The Discipline of Leisure

The Discipline of Leisure: Embodying Cultures of 'Recreation'

Simon Coleman
Tamara Kohn
Copyright Date: 2007
Edition: NED - New edition, 1
Published by: Berghahn Books
Pages: 210
https://www.jstor.org/stable/j.ctt9qcv2q
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  • Book Info
    The Discipline of Leisure
    Book Description:

    The burgeoning social scientific study of tourism has emphasized the effects of the post-industrial economy on travel and place. However, this volume takes some of these issues into a different area of leisure: the spare-time carved out by people as part of their everyday lives - time that is much more intimately juxtaposed with the pressures and influences of work life, and which often involves specific bodily practices associated with hobbies and sports. An important focus of the book is the body as a site of identity formation, experience, and disciplined recreation of the self. Contributors examine the ways rituals, sports, and forms of bodily transformation mediate between contemporary ideologies of freedom, choice and self-control.

    eISBN: 978-0-85745-039-5
    Subjects: Anthropology

Table of Contents

  1. Front Matter
    (pp. [i]-[iv])
  2. Table of Contents
    (pp. [v]-[vi])
  3. 1 The Discipline of Leisure: Taking Play Seriously
    (pp. 1-20)
    Simon Coleman and Tamara Kohn

    A few years ago, one of us came upon on a small article in the Sunday magazine of a British newspaper.¹ The title of the piece was ‘Go See a Night of Leisure’ and it referred to a forthcoming debate at the Victoria and Albert Museum on what makes British people relax. The debate was to be presented by Tom Hodgkinson, editor of a journal splendidly calledThe Idler, and what really caught the attention was a distinction Hodgkinson wanted to make between two ways of having a good time:pleasure, he claimed, involved drugs and drink (and,we might assume,...

  4. PART I: SURVEYING THE SELF
    • 2 Bob, Hospital Bodybuilder: The Integrity of the Body, the Transitiveness of ‘Work’ and ‘Leisure’
      (pp. 23-38)
      Nigel Rapport

      Bob carries himself distinctively as he bestrides the corridors, offices and wards of Constance Hospital. His porter’s uniform of blue fabric trousers and yellow poloshirt (with name tag on the left breast) are tightly stretched across a bodybuilder’s frame, in particular chest and neck. Bob has well-developedtrapeziusandlatissimus dorsimuscles, as well as pectorals anddeltoids. And he holds them with a certain tightness and expansiveness through the day. With his blonde hair in crew-cut style, his glasses magnifying a slight squint in his eye, and a slight stoop in his posture, Bob – ‘B. HUME, SUPPORT SERVICES’ – is...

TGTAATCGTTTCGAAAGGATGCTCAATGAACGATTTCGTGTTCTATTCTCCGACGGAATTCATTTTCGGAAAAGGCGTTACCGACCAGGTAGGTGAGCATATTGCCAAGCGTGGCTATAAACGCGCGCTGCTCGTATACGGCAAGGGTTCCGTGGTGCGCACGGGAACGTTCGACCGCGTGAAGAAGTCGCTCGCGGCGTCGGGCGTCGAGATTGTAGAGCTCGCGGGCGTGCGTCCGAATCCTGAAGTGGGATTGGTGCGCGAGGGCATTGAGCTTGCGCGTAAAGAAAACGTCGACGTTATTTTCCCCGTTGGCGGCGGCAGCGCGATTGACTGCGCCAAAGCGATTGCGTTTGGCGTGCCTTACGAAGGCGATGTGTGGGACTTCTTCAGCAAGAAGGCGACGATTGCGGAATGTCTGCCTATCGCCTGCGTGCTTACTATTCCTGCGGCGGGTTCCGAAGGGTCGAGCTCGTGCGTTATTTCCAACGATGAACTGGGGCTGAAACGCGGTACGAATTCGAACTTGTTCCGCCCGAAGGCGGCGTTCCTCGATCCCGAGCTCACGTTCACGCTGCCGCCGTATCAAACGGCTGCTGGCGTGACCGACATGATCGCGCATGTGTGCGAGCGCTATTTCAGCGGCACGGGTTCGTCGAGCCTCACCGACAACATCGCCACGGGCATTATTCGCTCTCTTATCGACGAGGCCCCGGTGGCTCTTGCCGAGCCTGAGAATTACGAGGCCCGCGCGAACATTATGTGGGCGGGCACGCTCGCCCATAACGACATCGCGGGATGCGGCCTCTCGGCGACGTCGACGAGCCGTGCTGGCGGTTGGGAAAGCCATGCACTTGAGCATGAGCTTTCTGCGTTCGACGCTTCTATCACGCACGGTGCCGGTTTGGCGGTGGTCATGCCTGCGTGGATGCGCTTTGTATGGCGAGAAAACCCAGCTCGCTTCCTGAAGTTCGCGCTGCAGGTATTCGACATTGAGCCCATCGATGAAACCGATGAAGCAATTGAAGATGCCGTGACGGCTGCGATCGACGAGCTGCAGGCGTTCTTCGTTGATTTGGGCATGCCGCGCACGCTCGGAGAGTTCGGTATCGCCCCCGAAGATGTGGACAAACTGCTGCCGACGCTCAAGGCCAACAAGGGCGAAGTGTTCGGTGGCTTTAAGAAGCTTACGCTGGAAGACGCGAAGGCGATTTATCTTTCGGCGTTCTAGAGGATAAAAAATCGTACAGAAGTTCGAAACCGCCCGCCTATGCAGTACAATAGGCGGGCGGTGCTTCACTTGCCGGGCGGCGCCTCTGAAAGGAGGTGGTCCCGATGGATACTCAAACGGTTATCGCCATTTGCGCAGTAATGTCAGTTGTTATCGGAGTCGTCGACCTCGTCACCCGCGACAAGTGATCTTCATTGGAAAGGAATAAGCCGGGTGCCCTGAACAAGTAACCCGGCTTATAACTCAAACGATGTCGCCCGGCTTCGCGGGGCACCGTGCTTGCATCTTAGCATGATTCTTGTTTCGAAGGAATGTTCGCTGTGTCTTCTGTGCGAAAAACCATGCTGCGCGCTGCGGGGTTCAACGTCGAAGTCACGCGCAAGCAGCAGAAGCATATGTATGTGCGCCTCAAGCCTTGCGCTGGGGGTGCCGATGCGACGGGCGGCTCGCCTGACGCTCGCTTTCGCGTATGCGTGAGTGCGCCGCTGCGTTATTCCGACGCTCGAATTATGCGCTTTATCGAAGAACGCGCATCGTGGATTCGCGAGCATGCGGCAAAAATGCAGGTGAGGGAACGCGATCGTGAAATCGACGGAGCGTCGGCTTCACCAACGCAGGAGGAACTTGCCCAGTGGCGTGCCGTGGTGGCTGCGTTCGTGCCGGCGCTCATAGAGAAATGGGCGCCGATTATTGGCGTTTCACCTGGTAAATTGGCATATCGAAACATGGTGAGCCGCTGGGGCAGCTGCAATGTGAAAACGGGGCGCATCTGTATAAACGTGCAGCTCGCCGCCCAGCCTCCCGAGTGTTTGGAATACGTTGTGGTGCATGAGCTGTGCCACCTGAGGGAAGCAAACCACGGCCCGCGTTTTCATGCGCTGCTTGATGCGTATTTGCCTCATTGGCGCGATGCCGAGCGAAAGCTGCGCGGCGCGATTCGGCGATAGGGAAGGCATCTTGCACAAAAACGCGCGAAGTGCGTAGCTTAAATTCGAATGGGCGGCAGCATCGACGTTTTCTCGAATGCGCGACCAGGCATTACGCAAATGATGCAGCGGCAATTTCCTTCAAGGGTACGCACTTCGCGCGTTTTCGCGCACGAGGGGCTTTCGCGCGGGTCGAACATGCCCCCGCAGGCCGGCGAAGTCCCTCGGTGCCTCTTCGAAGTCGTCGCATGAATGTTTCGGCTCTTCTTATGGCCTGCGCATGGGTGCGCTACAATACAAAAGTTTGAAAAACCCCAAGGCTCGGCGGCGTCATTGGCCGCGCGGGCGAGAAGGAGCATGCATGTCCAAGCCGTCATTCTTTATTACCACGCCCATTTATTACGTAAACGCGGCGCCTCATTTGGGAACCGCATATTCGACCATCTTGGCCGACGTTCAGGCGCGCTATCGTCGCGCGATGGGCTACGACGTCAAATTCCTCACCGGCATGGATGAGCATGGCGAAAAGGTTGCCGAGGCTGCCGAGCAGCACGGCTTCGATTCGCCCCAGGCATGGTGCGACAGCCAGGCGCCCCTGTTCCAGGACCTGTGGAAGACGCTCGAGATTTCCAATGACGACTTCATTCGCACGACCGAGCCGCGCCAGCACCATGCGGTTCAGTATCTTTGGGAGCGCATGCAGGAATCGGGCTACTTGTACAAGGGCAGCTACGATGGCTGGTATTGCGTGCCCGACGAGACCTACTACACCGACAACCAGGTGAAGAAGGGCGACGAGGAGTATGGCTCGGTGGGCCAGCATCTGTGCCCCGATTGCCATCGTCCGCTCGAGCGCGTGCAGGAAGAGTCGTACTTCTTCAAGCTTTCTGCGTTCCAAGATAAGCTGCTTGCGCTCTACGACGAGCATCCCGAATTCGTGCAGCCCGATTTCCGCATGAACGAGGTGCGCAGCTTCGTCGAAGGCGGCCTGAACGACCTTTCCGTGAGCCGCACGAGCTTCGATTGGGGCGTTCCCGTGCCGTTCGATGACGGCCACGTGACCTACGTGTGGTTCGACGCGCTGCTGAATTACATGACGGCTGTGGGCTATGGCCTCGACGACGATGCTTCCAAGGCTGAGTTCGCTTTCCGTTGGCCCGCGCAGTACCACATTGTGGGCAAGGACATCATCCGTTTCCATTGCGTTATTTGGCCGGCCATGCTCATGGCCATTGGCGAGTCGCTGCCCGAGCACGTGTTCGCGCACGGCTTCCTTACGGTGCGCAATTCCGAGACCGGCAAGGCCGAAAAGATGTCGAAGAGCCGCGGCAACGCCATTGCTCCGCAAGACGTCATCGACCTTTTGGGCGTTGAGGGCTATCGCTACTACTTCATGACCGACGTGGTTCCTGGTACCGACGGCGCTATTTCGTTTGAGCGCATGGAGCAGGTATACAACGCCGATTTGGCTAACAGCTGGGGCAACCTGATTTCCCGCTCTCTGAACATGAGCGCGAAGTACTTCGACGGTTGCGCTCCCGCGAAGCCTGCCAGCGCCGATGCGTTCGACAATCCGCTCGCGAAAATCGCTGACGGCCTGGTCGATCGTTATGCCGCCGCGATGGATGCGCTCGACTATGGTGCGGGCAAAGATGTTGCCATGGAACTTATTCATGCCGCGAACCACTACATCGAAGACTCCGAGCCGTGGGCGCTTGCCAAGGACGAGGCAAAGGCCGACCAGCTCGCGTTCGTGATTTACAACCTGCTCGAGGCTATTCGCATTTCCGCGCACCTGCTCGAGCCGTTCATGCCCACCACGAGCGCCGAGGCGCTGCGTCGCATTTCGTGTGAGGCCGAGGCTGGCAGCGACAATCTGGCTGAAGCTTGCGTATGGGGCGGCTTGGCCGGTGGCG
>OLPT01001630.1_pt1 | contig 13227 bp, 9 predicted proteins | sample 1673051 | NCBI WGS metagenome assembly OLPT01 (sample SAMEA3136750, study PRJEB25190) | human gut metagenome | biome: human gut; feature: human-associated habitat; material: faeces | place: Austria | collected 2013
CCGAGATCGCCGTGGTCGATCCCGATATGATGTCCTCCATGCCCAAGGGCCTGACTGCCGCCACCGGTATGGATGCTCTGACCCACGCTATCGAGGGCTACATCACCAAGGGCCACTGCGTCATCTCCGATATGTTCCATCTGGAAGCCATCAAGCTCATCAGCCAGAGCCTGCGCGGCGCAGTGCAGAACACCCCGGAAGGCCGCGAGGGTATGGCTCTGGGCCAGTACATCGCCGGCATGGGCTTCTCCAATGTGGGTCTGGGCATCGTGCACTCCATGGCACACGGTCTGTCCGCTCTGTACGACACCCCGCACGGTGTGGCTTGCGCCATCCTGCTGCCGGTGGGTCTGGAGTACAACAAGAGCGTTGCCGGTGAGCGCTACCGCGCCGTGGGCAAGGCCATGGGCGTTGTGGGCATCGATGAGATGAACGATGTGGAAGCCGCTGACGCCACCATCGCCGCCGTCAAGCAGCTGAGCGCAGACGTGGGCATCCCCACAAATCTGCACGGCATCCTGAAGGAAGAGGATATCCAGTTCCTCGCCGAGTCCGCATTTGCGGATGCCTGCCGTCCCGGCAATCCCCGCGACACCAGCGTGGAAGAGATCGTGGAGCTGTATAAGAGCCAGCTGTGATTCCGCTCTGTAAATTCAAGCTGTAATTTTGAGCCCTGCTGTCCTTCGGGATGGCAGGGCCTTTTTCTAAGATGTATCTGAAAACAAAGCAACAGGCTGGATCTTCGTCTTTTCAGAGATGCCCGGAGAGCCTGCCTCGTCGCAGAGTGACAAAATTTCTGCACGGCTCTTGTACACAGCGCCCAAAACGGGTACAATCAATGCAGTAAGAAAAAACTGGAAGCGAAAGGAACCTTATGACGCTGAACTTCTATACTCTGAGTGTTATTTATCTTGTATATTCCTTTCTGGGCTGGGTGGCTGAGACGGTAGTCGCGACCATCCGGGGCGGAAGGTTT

• 3 Of Metaphors and Muscles: Protestant ‘Play’ in the Disciplining of the Self
      (pp. 39-54)
      Simon Coleman

      My first encounter with a muscular Christian took place when I was still finishing my undergraduate degree. I had just decided that my doctoral work would focus on conservative Protestantism when I heard that Jim, a fellow student of anthropology, had recently ‘converted’. I confess I was somewhat sceptical as I went up the steps to Jim’s room in college to see for myself. I was used to thinking of him as a friendly, if physically-imposing, presence, more renowned for his prowess on the rugby field – and in the bar – than for his academic abilities.

      I found Jim squeezed, as...

  5. PART II: TEMPORALITIES OF LEISURE
    • 4 An Adventure Tourist Experience
      (pp. 57-72)
      Maurice J. Kane and Hazel Tucker

      I thought it went like a dream. I carved diagonally left to right across the top of the drop, railed on the lip and span into the flat water of the right hand eddy. Dreams, however, are rarely identical to reality. I had put more body power than style into the move, fought the water, it redirected my efforts shooting me back into the drop. I tried to turn, went nose vertical in the drop before cart-wheeling down stream. I was now tail vertical in the main flow, with fifteen meters till the hardest series of drops in this section....

    • 5 Reframing Place, Time and Experience: Leisure and Illusion in Mallorca
      (pp. 73-88)
      Jacqueline Waldren